Sarah Hyland may be best known for her role on Modern Family, but it’s her off-screen life that is currently making news. In a recent interview with Self, Hyland opened about battles with chronic illness — including undergoing a second kidney transplant — and how it affected her mental health.
Hyland was born with kidney dysplasia, a condition that, according to the National Institute of Diabetes and Digestive and Kidney Diseases, occurs when one or both of a fetus’ kidneys do not develop normally while in the womb. And since the kidneys are responsible for flushing urine (and toxins) from the body, an issue with the organ can result in serious health concerns.
Many people with kidney dysplasia need dialysis and/or a transplant.
Hyland needed both. In 2012, she received a transplant from her father after undergoing kidney failure. Then in October 2016, her body began to reject the donor kidney.
“When you have an organ transplant… your immune system will want to attack it,” Hyland told the magazine — and that is what her body did.
As a result, she experienced chronic fatigue, fevers and infections.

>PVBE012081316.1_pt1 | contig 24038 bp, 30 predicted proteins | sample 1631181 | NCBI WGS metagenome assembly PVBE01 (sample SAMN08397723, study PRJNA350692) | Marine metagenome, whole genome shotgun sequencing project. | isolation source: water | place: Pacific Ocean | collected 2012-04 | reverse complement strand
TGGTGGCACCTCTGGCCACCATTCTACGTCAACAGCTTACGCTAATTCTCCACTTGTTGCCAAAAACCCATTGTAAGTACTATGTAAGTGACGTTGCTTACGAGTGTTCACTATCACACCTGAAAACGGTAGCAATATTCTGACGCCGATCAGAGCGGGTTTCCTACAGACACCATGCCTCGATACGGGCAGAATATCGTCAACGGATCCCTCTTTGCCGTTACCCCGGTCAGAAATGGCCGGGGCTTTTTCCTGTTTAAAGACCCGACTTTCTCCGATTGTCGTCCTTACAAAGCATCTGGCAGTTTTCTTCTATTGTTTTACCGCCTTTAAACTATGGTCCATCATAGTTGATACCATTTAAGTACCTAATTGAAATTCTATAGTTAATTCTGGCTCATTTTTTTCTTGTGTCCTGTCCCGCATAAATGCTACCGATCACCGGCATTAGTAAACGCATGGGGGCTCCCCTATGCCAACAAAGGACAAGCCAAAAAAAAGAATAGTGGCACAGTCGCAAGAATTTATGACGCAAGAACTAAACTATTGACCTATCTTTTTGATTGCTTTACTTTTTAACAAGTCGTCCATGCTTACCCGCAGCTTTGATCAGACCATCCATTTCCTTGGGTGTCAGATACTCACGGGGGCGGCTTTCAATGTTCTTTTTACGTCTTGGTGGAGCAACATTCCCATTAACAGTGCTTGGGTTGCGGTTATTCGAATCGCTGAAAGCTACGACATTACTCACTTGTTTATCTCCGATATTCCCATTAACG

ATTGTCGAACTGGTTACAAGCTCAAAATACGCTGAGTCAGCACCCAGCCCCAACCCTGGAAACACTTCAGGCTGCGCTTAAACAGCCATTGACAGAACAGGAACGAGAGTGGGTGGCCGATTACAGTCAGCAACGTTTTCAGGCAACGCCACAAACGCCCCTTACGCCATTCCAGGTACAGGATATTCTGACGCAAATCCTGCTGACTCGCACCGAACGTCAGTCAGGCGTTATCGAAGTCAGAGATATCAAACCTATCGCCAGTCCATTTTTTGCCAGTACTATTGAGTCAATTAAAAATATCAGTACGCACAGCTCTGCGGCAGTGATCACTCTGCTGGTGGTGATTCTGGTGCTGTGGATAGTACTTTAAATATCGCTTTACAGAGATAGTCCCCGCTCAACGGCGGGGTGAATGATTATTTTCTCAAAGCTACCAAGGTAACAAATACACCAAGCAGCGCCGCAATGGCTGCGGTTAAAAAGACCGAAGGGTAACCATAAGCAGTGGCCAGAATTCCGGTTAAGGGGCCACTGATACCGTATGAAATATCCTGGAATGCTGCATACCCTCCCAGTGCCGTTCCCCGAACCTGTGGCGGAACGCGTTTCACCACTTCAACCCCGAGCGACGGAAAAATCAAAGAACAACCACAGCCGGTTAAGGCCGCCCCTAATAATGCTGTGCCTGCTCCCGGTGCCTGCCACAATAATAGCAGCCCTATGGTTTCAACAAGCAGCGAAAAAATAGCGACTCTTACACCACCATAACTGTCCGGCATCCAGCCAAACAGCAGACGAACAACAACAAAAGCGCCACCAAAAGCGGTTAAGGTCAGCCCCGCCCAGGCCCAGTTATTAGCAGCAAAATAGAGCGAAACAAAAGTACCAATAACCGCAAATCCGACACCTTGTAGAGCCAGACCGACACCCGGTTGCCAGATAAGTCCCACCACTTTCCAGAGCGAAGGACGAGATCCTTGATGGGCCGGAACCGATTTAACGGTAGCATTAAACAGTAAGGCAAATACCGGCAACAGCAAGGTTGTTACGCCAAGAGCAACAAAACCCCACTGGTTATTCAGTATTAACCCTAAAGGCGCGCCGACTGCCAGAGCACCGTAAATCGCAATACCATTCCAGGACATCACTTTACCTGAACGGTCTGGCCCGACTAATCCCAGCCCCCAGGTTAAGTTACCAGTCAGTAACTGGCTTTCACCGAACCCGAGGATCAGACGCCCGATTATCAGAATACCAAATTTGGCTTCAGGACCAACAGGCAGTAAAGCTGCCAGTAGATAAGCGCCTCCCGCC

Even after her doctors ran plenty of tests and tried various treatments to try to save the kidney, nothing worked.
On Valentine’s Day of 2017, Hyland began dialysis.
The good news is dialysis kept Hyland afloat. By undergoing treatment three to four times a week, the young actor was able to continue with both work and life. But Hyland quickly learned dialysis wasn’t going to be a long-term solution.
She would need undergo another operation, then undergo another transplant.
Fortunately, Hyland’s younger brother, Ian Hyland, was a match. But the emotional trauma from Sarah Hyland’s first transplant (and subsequent rejection) was overwhelming.
“I was very depressed,” she told Self. “When a family member gives you a second chance at life, and it fails, it almost feels like it’s your fault. It’s not. But it does.” As such, Hyland admits she became suicidal.
“I had gone through [my whole life] of always being a burden, of always having to be looked after, having to be cared for,” she explained, adding “I didn’t want to fail my little brother like I failed my dad.”
Of course, organ rejection is not the donor’s or recipient’s fault, nor is it a personal failure or shortcoming — as transplanted organs do not last forever. We completely understand Hyland’s reaction; to go through so much so young must be extremely difficult. But Hyland isn’t dwelling on the past. She told the magazine, “I’m stable. I’m thriving. I’m super happy with life,” and for that, we are happy too.
To learn more about organ donation, visit OrganDonor.gov and/or Donate a Life.